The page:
Beloved in Christ, I can truly witness part of thy letter, and know of a surety a very trying time, but I thank his mercy who preserved me in the midst of danger, and supported me in the darkness from being scattered with the chaff, so as to remain unhurt, although I am like a pelican in the wilderness; but with Elijah have been sustained even by the ravens in emblem, as the Lord has opened the hearts of many to contribute to my assistance, even when I did not look for it; but the Lord sustained me inwardly with the bread of life, and outwardly by his instruments of all kinds, to the astonishment of many who could not but behold and admire the goodness and mercy of my great God towards me, his poor creature, whose humble heart was subdued with resignation and holy dependence on him whom her soul loved, more than untold gold. Oh! may I never forget his goodness and mercy, nor swerve from his truth in the inward parts, yet in the outward form there may be something wanting, not having one helping brother nor sister to take hand in hand and say let us go up to the mount of the Lord, for I know by experience, the words of our dear brother, Kobert Barclay, to be verified amongst the saints of God. Since my day, that simile is verified where he sayeth, " as iron sharpeneth iron, so doth the face of one friend sharpen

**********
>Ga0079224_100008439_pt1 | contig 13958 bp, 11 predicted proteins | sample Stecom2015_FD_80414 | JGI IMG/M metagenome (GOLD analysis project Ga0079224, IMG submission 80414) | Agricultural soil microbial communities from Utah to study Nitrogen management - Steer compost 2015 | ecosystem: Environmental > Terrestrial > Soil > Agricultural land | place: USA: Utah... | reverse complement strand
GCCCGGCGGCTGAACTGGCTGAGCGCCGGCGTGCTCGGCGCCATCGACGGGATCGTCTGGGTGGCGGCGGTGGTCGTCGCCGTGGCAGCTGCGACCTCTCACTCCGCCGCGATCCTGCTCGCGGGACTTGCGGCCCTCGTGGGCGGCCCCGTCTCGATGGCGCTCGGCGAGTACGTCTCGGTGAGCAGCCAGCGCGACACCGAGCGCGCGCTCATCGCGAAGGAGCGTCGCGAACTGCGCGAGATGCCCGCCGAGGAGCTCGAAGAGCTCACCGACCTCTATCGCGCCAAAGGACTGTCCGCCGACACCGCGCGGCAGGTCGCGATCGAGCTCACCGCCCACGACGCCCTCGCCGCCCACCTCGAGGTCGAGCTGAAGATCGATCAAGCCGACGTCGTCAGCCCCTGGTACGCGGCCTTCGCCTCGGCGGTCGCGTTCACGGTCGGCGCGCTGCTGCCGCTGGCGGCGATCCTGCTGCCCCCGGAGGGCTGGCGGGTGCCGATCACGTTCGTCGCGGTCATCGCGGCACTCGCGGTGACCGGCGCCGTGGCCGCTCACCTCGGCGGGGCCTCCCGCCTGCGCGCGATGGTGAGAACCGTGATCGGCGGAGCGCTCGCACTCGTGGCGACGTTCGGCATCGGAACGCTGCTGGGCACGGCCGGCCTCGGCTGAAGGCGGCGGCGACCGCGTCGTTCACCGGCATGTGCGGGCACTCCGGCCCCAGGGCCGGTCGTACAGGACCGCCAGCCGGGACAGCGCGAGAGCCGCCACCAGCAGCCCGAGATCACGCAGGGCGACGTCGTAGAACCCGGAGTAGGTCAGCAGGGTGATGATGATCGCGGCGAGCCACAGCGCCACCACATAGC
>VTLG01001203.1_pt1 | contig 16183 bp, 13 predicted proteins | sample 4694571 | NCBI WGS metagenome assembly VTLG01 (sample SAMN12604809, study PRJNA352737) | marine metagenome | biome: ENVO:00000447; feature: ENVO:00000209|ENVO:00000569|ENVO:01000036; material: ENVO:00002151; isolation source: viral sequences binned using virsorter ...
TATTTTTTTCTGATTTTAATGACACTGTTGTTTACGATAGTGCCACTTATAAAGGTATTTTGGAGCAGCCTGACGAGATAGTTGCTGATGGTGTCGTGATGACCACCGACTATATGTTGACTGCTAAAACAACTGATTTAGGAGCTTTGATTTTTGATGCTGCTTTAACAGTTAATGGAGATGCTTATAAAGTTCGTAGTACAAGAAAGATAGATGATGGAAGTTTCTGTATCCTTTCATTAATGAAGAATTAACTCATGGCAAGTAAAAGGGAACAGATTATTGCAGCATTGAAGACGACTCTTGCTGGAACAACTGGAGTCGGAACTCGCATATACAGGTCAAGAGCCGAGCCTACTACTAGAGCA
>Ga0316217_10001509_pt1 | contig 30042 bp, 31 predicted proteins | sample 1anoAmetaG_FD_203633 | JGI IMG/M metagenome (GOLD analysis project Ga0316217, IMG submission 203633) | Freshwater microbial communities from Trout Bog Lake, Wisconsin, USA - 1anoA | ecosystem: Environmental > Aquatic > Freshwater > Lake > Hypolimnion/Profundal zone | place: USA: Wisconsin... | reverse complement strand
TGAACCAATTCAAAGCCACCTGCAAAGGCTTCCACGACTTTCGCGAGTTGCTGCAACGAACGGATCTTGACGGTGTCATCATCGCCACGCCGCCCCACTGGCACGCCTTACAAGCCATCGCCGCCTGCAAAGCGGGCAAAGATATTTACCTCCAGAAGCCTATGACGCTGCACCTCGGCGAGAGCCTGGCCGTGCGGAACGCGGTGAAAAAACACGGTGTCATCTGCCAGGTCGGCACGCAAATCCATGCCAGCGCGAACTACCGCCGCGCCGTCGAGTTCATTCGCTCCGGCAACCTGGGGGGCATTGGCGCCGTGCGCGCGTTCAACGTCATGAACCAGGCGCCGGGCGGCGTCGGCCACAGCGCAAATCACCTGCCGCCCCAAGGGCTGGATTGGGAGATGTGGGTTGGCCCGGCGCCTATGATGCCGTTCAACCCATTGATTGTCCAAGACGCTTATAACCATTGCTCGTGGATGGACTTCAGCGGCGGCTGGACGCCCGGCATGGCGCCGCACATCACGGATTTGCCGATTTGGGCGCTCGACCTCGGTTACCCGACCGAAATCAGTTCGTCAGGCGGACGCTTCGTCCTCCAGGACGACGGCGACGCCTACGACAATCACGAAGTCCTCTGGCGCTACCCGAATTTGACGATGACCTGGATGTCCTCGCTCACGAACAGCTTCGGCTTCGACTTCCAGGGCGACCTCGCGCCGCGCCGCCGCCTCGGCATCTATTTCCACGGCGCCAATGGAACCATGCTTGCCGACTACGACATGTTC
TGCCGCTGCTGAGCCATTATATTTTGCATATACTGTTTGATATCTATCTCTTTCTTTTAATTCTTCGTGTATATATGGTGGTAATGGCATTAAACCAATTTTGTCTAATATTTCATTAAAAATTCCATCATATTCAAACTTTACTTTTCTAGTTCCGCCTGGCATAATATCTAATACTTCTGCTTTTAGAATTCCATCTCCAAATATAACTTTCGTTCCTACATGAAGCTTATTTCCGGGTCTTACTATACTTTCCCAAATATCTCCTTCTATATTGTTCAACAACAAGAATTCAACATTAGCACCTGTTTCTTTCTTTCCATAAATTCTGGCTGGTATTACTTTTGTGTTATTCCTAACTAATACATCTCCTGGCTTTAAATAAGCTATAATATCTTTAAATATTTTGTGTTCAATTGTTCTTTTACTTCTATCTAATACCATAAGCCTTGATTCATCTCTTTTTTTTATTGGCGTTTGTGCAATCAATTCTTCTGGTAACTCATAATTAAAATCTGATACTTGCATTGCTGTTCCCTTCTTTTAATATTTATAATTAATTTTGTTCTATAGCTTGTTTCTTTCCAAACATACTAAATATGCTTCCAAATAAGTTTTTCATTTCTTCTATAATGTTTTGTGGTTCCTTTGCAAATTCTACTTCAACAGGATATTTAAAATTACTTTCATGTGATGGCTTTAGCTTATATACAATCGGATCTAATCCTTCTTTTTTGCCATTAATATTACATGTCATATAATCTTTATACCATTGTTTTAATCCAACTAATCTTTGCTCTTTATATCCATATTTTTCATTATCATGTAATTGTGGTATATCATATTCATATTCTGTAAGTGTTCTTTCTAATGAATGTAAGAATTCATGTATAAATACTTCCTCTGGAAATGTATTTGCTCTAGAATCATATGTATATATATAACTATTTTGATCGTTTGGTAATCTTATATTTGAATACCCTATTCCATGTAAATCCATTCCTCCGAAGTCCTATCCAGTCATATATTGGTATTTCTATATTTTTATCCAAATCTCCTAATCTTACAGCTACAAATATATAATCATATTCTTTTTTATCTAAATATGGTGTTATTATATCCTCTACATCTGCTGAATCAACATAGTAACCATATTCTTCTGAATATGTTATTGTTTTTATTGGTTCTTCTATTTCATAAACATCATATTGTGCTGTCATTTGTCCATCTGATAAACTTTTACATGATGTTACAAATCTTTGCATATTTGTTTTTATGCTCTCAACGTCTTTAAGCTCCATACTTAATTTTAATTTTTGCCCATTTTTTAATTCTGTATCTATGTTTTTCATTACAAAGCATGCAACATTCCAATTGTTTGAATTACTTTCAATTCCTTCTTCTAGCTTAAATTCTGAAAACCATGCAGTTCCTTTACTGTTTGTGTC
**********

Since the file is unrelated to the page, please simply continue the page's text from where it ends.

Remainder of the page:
another," who are of one fold and of the same society outwardly, although there may be many tender-hearted ones in this island, of all the different societies here, who love the good and piously inclined in all societies, as in the United Brethren and in the Church of England, the Presbyterians, Lutherans, and Roman Catholics, even the Jews, all seem to confirm the Lord's promise, by his prophet, " that the lion shall lie down with the lamb," &c, &c, in that day when the Lord shall build again the walls of David, which are broken down, and join bone to his bone until they become a standing army for the Lord of hosts. May the Lord hasten that blessed day, aud fulfil it in his own time, is my sincere prayer, who wisheth happiness to all mankind, in which love I conclude and unite with thee and thine, and with all that love the Lord Jesus Christ. Amen saith my soul; which is all at present, from thy friend and sister,